Fancy Hands Outsources Your Least Desirable Tasks to Others

Fancy Hands assistants work from home. iStock

Ever wanted a personal assistant?

Ever wanted to make some extra cash or work flexible hours?

Fancy Hands is a platform that connects the two. (It’s all about the sharing economy these days, am I right?) The company, founded in 2010, lets people outsource tasks to virtual assistants looking for work.

These tasks, all of which can be completed with an Internet connection and a phone line, range from finding a store in a certain neighborhood with the new iPhone in stock, to calling Bank of America to order personal checks, to completing a market research report.

Business teams can also sign up for Fancy Hands to outsource administrative tasks. According to Fancy Hands, companies like microblog platform Tumblr and fellow sharing economy bulldog Uber are on board.

For customers, it’s $29.99 a month to make five requests, $49.99 for 15, and $149.99 for 50. Assistants get paid depending on how quickly a task is completed, what time of day it is, and how complex it is. Assistants claim tasks they are qualified for and get paid between $2.50 and $7 per task.

The amount of Fancy Hands assistants, who range from college students to stay-at-home parents across the country, fluctuates based on demand but is usually in the low thousands every month. For 47 percent of assistants, Fancy Hands is their only source of income, and for another 17 percent, it’s their primary source of income.

Thirty three percent of them have had 11 to 20 years of experience in the workforce, and 43 percent have an associate or bachelors degree. Eleven percent have a masters degree, and three percent have a doctoral or professional degree.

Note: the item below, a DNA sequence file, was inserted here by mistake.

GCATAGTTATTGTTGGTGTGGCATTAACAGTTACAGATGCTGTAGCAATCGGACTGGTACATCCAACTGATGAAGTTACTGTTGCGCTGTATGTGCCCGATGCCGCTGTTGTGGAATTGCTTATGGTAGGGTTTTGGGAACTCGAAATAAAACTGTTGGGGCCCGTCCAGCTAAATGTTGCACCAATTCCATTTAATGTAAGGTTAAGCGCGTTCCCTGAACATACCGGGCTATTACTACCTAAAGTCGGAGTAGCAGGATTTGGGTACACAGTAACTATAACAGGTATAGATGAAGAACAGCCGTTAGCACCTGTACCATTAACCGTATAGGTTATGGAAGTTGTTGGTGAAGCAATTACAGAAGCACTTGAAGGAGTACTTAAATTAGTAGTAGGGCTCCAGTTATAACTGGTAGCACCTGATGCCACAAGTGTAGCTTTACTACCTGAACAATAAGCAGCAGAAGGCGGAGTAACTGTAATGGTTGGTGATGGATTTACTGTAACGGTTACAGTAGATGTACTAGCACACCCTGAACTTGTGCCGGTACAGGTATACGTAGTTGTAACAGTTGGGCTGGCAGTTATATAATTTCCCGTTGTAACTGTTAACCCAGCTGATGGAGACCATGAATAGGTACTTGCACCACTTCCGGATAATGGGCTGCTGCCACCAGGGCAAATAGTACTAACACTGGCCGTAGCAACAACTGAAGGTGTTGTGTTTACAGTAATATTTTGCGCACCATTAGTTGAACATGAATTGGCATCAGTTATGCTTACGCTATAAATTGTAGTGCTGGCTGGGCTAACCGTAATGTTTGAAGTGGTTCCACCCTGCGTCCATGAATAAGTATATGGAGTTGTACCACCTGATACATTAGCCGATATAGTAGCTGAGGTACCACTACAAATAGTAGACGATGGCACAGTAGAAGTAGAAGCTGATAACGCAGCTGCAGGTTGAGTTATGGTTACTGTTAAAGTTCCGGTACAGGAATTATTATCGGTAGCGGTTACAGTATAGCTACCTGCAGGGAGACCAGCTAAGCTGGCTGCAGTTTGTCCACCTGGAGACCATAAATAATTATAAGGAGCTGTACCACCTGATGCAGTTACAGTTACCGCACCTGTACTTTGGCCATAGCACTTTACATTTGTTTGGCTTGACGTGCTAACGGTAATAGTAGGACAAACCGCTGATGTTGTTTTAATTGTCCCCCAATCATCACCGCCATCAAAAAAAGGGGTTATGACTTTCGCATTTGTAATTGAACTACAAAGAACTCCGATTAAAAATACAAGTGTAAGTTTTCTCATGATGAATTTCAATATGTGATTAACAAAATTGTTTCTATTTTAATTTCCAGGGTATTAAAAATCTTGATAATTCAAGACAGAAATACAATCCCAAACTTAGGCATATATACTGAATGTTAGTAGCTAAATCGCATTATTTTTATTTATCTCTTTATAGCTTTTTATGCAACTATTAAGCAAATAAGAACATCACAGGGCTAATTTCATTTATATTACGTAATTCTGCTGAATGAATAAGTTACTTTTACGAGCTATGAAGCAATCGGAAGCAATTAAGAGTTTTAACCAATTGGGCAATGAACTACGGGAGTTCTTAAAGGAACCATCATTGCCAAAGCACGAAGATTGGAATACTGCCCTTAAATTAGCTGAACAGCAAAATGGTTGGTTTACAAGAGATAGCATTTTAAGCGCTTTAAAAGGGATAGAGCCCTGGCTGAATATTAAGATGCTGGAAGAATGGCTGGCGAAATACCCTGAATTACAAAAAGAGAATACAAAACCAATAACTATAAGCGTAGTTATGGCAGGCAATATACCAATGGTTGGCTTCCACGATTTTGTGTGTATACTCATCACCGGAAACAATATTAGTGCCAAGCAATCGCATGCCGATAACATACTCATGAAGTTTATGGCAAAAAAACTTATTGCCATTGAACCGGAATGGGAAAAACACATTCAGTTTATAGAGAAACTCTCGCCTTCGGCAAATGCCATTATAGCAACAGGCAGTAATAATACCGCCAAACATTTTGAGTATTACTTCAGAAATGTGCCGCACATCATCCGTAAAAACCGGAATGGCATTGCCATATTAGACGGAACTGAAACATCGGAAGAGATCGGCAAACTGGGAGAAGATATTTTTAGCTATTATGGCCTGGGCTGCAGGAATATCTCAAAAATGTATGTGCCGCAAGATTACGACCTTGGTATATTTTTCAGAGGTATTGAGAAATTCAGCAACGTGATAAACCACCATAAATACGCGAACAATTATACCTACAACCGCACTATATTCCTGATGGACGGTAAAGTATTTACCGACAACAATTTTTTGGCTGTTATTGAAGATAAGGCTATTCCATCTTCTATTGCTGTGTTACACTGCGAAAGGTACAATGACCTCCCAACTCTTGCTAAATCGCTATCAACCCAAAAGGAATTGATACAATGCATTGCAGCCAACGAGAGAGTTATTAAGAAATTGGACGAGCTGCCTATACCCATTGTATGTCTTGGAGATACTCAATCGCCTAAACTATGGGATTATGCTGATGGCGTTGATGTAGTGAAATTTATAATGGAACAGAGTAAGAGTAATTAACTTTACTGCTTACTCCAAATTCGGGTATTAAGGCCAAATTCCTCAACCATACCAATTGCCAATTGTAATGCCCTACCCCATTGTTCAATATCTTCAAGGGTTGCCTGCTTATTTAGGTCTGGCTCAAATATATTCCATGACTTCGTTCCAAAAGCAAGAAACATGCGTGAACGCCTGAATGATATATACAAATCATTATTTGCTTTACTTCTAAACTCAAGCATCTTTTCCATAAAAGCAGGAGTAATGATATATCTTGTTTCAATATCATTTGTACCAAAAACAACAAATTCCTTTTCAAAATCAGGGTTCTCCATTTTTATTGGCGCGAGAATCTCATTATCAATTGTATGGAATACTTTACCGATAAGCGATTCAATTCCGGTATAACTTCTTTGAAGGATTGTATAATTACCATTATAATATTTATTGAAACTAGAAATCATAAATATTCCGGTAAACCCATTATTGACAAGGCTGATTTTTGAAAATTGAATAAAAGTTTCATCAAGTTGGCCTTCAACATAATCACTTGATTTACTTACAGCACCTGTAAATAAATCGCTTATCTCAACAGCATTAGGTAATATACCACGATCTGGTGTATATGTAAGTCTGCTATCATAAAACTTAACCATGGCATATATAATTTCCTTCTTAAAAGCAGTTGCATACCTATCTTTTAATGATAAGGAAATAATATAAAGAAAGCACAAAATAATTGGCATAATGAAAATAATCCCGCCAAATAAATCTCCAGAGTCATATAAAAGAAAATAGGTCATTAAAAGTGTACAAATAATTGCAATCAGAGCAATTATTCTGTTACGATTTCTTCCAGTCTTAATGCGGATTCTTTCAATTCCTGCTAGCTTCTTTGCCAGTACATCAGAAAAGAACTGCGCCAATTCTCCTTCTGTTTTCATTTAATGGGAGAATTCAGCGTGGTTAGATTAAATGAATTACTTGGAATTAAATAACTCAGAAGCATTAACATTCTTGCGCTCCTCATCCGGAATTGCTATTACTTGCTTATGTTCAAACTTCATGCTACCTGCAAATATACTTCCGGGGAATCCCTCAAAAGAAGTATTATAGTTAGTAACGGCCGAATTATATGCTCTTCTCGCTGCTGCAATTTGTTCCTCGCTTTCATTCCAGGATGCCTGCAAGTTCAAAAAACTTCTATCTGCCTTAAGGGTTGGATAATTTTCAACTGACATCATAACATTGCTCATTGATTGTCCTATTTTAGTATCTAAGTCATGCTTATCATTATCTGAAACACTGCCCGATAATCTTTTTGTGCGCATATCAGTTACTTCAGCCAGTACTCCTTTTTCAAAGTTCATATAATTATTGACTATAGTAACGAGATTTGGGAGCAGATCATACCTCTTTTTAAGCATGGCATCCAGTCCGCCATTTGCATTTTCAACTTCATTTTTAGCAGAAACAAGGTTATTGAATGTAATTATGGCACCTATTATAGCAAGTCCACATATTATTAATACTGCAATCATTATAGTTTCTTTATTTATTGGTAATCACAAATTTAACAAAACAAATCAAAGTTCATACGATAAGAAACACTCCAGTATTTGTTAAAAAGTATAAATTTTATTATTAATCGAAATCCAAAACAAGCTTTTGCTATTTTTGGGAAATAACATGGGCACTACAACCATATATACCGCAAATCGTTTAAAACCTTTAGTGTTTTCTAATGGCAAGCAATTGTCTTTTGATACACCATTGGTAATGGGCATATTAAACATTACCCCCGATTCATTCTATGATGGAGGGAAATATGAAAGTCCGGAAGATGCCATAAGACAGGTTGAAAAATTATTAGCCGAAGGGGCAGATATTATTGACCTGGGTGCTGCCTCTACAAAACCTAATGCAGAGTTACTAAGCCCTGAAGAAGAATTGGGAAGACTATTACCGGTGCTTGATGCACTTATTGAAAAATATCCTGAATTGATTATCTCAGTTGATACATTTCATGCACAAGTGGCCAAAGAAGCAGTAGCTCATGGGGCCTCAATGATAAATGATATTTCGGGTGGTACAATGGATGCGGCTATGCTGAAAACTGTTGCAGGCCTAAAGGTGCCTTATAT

According to CEO Josh Boltuch, there’s a currently a very high demand to be a Fancy Hands assistant. Applicants can apply online and must answer questions like what website to use to find the best steakhouse nearby, and what program opens .docx files.

So what’s it actually like to be someone’s virtual personal assistant?

Mandie Skelton was a Fancy Hands assistant for three years and had a great experience. “I’ve learned more [at Fancy Hands] than in my six years of college,’’ she said.

“I despise calling the cable company for myself, but I loved doing it for my clients. When you do things for yourself, you get personal, and it’s aggravating. When you do it for someone else, you get a sense of satisfaction,’’ she said. “You’re like, ‘yeah man, I just saved you $50 on your cable bill.’’’

She enjoyed it so much that it soon became her full-time job. She was promoted last month to assistant operations manager, where she helps assistants and shows them tips and tricks to complete tasks more efficiently.

But anonymous reviewers on job review site Glassdoor mumble about the management and not being paid enough for their work. Some note that clients are sometimes not clear in communicating their requests.

“We do our best to make Fancy Hands great for our assistants,’’ Boltuch said in response, noting that two assistants so far have been promoted to managerial roles on the team of eight.

How tasks are broken down and priced are unclear, and potentially awkward situations can arise if an assistant is calling a client’s bank or insurance company.


But, as with many things, the customer is always king. Fancy Hands has gotten some favorable nods from content users.

“In Fancy Hands, I had a staff of eager assistants who took a stab at virtually anything I threw at them as soon as I snapped my fingers – and they were good at it too,’’ New York Times technology writer Farhad Manjoo wrote. “I believe this is the definition of heaven in several religious traditions.’’

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